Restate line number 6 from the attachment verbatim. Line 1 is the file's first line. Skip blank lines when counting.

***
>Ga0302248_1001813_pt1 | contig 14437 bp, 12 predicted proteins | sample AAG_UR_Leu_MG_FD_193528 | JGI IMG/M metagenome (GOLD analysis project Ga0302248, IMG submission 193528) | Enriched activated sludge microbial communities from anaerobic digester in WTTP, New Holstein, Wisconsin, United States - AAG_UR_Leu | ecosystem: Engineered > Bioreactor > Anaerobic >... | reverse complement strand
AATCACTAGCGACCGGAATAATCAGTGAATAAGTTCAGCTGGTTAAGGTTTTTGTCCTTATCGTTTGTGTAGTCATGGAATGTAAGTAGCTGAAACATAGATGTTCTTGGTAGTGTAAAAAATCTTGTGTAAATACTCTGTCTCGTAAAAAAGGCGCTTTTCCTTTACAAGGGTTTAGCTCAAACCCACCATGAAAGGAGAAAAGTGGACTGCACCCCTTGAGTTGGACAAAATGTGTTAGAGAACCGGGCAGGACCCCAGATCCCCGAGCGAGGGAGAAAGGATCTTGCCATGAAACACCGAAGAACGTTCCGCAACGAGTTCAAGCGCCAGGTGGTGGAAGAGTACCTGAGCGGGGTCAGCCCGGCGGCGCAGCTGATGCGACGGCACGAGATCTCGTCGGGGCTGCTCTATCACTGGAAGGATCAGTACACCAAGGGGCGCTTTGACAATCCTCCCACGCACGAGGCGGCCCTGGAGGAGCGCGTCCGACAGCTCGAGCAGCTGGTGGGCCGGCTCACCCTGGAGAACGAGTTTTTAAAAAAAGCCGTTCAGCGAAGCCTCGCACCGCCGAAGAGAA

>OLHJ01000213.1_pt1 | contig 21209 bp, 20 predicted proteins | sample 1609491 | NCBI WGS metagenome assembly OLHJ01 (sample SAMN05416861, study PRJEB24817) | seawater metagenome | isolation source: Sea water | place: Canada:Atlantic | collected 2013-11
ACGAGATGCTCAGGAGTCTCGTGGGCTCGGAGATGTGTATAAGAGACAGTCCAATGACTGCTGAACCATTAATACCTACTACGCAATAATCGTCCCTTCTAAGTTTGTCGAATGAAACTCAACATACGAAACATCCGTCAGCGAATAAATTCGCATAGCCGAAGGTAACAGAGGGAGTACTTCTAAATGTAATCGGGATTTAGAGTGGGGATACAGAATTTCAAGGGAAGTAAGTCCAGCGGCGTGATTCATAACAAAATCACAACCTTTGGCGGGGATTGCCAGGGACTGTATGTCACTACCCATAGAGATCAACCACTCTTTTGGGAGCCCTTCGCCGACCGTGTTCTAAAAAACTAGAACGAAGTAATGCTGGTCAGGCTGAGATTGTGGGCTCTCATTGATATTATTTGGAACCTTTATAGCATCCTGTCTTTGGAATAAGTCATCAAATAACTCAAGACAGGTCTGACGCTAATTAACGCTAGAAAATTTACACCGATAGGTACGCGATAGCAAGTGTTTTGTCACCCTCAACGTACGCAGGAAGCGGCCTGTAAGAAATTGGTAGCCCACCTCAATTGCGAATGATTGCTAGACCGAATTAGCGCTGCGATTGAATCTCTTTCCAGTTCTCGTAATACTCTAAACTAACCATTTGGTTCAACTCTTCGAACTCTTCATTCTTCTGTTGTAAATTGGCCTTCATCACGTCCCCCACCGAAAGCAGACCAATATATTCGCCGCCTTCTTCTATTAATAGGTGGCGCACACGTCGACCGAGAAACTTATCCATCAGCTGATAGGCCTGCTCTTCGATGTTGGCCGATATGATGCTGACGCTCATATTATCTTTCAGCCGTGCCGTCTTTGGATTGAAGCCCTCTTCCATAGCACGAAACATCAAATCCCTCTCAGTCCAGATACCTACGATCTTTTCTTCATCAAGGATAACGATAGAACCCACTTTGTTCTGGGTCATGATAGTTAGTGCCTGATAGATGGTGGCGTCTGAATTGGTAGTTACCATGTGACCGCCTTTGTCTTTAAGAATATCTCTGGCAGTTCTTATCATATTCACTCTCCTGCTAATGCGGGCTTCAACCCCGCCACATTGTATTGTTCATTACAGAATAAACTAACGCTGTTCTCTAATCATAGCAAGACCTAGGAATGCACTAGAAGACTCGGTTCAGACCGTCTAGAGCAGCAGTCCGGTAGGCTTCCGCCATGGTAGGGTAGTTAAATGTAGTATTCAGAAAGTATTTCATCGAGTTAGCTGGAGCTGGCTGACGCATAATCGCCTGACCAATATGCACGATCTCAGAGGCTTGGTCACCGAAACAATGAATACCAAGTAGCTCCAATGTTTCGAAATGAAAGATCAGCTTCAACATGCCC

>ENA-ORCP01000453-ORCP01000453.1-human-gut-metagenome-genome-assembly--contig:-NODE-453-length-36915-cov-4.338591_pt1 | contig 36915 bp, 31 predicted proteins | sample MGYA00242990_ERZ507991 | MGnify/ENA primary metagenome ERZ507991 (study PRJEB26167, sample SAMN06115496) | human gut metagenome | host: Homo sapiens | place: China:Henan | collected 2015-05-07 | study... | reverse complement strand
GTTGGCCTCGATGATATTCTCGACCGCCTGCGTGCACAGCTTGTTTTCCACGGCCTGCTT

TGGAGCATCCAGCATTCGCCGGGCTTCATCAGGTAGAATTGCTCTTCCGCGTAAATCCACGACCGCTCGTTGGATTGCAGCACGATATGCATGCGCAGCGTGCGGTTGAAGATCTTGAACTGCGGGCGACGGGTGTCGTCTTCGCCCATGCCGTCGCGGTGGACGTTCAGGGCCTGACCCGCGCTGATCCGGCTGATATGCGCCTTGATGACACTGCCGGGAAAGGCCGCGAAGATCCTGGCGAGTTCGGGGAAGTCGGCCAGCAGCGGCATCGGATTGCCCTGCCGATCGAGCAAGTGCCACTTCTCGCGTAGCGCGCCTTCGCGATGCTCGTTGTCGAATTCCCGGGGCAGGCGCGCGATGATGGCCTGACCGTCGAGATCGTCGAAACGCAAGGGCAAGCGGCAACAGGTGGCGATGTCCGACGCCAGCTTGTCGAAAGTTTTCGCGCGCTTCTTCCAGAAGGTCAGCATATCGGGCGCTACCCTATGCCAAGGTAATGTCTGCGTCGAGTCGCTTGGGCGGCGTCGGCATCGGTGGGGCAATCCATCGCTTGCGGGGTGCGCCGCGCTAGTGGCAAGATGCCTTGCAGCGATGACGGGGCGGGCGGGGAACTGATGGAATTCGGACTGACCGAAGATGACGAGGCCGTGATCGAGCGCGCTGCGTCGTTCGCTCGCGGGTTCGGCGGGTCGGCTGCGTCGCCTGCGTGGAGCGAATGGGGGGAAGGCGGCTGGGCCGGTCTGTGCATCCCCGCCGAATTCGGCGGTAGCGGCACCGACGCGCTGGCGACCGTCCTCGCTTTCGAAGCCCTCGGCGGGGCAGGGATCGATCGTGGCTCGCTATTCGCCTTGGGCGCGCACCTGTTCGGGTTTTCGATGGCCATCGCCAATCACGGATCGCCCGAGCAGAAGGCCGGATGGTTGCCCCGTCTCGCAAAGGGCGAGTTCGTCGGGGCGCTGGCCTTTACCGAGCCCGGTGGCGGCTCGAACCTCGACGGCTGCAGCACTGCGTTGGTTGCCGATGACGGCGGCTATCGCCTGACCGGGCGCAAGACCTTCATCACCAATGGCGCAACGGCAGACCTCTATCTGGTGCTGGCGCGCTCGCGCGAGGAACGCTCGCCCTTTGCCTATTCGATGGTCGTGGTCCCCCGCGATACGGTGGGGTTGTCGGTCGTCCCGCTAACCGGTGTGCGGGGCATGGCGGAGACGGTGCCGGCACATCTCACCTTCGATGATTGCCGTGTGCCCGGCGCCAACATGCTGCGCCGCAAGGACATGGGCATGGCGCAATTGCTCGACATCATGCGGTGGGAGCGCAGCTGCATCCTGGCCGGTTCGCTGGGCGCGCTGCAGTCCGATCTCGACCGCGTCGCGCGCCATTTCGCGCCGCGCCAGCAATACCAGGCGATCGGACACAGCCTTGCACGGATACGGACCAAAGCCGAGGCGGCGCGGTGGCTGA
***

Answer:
GTTGGCCTCGATGATATTCTCGACCGCCTGCGTGCACAGCTTGTTTTCCACGGCCTGCTT